The Rake

Letter from the Editor

I’ve never been someone to invite change. When I was little, a few things happened that scrambled my comprehension that life was reliable and happy, and that things would follow a linear, if not uneventful, path until I perhaps fell in love, got married, had children, and offered my children the same love and security I was shown by my parents. Things like family bereavement and life-changing injuries. I never regarded the accusation of living a sheltered existence as much of an insult.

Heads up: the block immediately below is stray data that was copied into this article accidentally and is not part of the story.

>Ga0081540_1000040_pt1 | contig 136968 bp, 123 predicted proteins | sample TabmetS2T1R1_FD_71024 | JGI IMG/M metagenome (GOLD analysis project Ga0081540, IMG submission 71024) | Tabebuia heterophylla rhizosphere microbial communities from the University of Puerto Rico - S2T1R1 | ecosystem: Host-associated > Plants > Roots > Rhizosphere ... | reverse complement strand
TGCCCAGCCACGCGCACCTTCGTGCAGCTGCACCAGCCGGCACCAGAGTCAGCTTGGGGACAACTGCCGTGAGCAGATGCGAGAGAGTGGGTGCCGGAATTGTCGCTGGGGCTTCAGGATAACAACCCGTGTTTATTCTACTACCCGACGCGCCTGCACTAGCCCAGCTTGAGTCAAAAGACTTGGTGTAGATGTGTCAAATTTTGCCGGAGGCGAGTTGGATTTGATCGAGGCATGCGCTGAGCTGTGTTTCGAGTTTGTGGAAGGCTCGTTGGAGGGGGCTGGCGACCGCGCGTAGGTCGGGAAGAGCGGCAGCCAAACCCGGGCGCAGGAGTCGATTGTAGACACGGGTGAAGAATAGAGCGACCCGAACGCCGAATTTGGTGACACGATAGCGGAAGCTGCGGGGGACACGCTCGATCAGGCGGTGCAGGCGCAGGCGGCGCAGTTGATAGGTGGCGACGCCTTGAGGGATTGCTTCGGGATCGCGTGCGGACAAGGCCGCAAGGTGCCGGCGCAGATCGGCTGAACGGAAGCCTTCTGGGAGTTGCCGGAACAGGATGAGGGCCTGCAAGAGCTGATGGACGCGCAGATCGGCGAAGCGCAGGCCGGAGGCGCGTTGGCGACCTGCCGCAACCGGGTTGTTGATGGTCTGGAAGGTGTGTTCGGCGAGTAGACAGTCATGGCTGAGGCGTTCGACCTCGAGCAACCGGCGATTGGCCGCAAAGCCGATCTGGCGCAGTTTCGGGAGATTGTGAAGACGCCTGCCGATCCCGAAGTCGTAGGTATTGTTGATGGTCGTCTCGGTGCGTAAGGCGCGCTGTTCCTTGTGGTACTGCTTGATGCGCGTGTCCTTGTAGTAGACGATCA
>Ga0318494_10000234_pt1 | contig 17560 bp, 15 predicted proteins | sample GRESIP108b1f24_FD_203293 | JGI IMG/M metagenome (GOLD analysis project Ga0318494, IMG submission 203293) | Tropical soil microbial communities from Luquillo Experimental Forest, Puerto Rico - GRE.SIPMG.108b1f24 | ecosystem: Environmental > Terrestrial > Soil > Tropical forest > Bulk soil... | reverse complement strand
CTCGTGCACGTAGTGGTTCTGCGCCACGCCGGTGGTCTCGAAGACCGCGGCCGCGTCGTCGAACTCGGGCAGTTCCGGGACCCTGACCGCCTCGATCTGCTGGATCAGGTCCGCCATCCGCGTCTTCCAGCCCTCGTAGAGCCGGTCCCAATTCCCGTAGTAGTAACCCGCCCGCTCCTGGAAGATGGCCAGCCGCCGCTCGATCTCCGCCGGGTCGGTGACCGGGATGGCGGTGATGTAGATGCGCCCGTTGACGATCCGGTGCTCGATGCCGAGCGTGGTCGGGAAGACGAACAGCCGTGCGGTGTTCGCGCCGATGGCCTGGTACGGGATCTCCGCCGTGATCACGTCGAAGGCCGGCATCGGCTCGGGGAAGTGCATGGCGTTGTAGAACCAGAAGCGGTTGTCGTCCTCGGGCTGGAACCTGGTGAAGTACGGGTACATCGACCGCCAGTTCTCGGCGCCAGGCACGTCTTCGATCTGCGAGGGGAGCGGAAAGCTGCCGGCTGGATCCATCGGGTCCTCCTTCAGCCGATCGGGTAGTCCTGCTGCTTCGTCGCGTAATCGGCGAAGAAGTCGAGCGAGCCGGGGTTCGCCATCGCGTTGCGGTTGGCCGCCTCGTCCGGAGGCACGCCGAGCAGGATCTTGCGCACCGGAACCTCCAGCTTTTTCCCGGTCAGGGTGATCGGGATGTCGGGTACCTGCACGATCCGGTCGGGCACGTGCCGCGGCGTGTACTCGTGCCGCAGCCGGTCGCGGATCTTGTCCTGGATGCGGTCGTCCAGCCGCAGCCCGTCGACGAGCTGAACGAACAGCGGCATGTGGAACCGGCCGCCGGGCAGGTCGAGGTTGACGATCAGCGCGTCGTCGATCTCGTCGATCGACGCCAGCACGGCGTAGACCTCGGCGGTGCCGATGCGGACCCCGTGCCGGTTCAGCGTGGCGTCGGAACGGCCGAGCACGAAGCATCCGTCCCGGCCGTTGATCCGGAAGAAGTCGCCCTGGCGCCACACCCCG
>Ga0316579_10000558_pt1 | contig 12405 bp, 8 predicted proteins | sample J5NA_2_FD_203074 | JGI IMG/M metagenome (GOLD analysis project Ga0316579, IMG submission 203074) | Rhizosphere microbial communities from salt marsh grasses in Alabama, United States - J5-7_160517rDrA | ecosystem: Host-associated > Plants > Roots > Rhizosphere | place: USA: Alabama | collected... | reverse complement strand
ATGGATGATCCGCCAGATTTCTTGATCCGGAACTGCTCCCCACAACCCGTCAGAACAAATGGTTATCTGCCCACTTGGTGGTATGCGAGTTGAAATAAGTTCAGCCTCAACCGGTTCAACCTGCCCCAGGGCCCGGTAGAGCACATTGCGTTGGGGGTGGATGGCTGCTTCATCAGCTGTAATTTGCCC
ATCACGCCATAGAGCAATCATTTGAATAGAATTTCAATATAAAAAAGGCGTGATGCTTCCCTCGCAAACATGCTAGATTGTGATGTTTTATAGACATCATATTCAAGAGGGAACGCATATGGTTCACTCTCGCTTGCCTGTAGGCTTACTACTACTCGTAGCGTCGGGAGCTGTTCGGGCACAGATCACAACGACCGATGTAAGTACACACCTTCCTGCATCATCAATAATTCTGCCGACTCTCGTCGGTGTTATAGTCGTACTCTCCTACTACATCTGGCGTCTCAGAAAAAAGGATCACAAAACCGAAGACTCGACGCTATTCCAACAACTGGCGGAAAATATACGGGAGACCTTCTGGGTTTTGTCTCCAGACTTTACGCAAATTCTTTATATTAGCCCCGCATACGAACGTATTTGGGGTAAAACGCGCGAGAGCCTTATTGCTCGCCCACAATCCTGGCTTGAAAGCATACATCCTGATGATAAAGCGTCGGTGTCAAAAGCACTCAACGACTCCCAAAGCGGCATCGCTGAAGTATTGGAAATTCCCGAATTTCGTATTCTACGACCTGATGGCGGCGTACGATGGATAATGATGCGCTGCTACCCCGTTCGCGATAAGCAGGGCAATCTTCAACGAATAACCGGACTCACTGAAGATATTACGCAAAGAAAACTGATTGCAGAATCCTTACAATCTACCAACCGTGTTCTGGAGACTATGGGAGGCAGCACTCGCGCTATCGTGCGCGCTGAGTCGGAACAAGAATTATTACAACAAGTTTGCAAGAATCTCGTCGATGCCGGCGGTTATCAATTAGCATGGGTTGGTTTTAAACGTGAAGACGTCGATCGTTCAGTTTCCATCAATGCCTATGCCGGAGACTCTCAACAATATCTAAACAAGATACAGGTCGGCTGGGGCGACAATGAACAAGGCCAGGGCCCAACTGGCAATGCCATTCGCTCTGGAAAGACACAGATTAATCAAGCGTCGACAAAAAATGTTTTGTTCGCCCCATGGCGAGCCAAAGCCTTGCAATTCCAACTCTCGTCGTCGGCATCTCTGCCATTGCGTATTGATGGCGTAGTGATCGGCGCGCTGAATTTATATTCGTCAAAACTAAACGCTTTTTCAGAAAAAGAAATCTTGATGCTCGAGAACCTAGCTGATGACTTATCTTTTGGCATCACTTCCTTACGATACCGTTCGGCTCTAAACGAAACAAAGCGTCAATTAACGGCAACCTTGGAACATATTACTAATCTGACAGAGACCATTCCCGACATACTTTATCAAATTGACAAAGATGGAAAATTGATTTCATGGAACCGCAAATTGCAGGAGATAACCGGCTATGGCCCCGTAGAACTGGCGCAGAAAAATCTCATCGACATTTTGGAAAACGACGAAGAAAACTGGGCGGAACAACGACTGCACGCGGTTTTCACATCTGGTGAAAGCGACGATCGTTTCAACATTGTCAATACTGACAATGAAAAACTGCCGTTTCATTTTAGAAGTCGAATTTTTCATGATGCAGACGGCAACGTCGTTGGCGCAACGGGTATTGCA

Amid the changes wrought by the Covid-19 pandemic, there is at least one silver lining that eases my discomfort at losing simple pleasures, such as spending time with colleagues, and more important matters, such as hobnobbing around Mayfair, where’s office is situated (a postcode chock-a-block with my favourite people, places and things), and having my children fall into fits of giggles and excitement because “Daddy’s home”. Which is that we are all experiencing this shell-shock together. With our common dysfunction in service to a common goal, we have all learned new things and are almost certain to emerge with a fresh attitude and understanding of what normal life should be like. In lockdown it has been humbling to watch the extraordinary acts of courage, kindness and charity that people have shown. The knighthood given to Britain’s beloved Colonel Tom Moore — the war veteran who raised more than £32m for the National Health Service by walking 100 laps of his garden before his 100th birthday in April — felt like the denouement of the first phase of our response.

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